Drying Lumber?

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Forum topic by KyJoe posted 11-12-2010 06:56 AM 2674 views 0 times favorited 11 replies Add to Favorites Watch
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2 posts in 2230 days

11-12-2010 06:56 AM

Topic tags/keywords: question oak

There is a business in my neighborhood that sells rough sawed lumber from recently felled trees. I would like to
buy some of this lumber but I am not familiar with drying out wood. What type of structure can you use and how long should the wood (oak) dry?

11 replies so far

View tnwood's profile


247 posts in 2507 days

#1 posted 11-12-2010 03:57 PM

First of all, all ends should be sealed with either a wax or paint coating to minimize checking. You need a flat base with support under the lumber and stickers between each layer. It needs to be covered on top but with air flow through the stack, either from natural wind or using a fan. The old guidance of 1 year per inch of thickness generally applies for air drying. A lot depends on your location, air flow, humidity, etc.

View dbray45's profile


3147 posts in 2197 days

#2 posted 11-12-2010 05:46 PM

If it is white oak, 2 years is the rule here (Maryland). Red oak is more porous like a straw. Hard maple can take 2 years also.
After letting it air dry for 6-8 months and you you have a building that is fairly tight, that you can sticker the wood, with a dehumidifier, you may be able to reduce the time a lot. The slower you dry it, the more even it will dry and the less it will check. It is an interesting balance, if it gets wet – for example – and then dries, it will dry faster but it will check in days. If you put the wood with a dehumidifier too early, the wood may not dry thoroughly and crack. There is a whole science around this.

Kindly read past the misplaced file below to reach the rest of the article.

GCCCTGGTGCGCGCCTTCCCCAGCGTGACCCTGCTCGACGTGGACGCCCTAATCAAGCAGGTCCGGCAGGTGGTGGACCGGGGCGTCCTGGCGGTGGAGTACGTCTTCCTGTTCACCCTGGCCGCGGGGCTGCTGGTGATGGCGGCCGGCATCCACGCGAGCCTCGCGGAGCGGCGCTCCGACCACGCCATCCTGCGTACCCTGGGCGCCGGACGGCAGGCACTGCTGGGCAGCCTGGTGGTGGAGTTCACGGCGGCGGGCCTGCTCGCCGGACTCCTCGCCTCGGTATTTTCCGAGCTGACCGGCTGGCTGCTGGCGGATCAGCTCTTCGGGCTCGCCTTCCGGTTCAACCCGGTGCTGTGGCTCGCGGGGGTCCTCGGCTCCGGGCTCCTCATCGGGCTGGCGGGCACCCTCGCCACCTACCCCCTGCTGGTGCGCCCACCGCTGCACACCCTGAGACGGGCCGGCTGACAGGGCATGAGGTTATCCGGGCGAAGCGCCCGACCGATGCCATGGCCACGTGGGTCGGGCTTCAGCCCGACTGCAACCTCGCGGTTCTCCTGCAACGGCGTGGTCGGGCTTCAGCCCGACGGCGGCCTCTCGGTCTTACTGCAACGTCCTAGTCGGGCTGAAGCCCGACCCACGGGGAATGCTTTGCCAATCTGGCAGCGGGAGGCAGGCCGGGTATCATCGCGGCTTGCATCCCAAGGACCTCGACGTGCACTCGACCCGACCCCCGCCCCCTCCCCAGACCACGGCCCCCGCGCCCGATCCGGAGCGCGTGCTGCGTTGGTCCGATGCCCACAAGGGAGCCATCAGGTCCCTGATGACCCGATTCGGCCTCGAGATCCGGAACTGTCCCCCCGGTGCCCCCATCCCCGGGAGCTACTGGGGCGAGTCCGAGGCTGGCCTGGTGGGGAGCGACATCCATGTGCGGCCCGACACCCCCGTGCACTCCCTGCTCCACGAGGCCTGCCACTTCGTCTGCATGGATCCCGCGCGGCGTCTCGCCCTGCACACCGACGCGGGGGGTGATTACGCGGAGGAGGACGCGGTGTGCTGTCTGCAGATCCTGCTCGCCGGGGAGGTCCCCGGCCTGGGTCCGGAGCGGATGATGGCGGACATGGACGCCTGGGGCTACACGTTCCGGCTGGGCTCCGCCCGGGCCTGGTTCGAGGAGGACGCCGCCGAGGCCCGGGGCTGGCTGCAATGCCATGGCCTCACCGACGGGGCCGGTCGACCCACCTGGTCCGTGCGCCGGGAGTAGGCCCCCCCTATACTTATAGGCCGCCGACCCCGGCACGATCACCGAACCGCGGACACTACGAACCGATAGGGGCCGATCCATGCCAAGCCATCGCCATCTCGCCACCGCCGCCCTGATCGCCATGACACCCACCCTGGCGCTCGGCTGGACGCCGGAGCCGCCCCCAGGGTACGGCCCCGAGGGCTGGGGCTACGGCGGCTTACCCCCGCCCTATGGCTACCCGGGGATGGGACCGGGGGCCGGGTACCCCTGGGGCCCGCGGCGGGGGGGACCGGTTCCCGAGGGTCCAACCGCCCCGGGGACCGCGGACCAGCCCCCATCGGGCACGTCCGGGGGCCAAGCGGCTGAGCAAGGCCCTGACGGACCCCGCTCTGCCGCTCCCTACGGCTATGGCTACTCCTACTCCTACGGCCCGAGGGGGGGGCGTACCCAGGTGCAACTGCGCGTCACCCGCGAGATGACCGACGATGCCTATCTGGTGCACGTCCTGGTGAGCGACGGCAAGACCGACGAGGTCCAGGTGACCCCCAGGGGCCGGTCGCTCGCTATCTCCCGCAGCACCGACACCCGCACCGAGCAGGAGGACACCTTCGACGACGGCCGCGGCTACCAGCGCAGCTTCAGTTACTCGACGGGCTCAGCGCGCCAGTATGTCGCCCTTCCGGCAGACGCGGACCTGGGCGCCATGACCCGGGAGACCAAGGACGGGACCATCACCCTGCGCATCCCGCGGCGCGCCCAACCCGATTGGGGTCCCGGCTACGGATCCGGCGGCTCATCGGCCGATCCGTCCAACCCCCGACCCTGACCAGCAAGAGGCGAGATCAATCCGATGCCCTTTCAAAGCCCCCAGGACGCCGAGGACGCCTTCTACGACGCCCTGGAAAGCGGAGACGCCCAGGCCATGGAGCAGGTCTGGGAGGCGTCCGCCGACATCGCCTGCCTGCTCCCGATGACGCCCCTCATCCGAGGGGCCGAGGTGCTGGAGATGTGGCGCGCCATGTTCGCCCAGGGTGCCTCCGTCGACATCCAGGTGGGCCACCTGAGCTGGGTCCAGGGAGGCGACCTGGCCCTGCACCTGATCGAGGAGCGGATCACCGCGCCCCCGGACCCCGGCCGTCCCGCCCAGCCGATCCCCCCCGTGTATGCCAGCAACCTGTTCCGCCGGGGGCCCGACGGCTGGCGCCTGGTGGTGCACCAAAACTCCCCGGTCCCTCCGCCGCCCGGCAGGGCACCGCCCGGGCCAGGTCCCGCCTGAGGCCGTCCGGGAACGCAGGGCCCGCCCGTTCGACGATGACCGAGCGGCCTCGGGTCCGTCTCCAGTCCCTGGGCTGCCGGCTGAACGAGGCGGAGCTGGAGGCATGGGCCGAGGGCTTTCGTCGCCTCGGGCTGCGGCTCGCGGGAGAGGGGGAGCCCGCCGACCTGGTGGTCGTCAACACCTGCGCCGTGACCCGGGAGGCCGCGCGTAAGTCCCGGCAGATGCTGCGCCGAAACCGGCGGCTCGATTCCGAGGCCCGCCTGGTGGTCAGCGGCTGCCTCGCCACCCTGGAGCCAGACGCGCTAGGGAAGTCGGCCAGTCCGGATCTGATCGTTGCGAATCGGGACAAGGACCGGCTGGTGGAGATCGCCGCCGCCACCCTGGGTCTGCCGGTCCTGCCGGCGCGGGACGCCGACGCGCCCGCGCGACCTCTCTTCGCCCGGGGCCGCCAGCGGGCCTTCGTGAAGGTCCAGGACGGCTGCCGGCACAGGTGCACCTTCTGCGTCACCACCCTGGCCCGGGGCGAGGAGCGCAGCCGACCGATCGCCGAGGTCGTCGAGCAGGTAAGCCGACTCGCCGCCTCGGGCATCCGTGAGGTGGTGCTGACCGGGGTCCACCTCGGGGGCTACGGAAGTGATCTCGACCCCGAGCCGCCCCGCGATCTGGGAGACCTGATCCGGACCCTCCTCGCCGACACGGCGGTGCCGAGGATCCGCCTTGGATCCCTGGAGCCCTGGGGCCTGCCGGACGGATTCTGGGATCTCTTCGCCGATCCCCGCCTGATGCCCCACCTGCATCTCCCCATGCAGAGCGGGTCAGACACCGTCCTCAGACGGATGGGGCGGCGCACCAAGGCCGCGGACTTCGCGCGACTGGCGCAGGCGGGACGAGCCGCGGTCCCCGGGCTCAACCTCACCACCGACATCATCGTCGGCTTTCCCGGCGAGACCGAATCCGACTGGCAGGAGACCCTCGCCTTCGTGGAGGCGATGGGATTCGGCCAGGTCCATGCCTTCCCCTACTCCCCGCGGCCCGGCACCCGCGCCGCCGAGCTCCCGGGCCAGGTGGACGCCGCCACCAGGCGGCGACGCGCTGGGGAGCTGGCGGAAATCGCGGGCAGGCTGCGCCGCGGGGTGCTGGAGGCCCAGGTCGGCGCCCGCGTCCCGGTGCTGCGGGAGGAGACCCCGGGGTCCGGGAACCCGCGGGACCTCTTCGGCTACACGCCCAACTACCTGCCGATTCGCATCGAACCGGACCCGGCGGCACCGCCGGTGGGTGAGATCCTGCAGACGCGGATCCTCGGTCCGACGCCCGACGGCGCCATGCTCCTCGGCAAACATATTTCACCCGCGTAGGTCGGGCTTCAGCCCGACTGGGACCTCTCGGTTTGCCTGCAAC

There is one thing that you want to be aware about air dried wood. Inspect the wood very carefully, air drying does not kill any critters that may be in the wood. Heating the wood to 120 (F) for a week after it has dried, is ideal.

-- David in Damascus, MD

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4541 posts in 2495 days

#3 posted 11-12-2010 08:55 PM

The general rule I have always heard is 1 year plus 1 more year for every inch of thickness. However, from experience, I know that I can dry 1 inch walnut in about 18 months.

Part of the issue is when was it harvested. In the winter the natural moisture content of the wood is much lower than it is in the spring or summer. I think the perfect time to cut down a tree is January if you plan to air dry the wood.

-- Rich, Cedar Rapids, IA - I'm a woodworker. I don't create beauty, I reveal it.

View dbray45's profile


3147 posts in 2197 days

#4 posted 11-12-2010 09:41 PM

I have a mill that air dries reasonably close by. He leaves the log to sit for a year or two before cutting, then lets it dry after cutting for a couple of years. The last red oak I got from him earlier this summer, he had dated 1996. I had a mill that kiln dried and he would cut first and air dry for a year and then put into the kiln (120 (F)) for up to 30 days. I would say the you are very accurate about when you cut a live tree. A good moisture meter is required. When I get lumber it is between 8-12 % MC. After sitting in shop, it is 1-2% MC at the highest.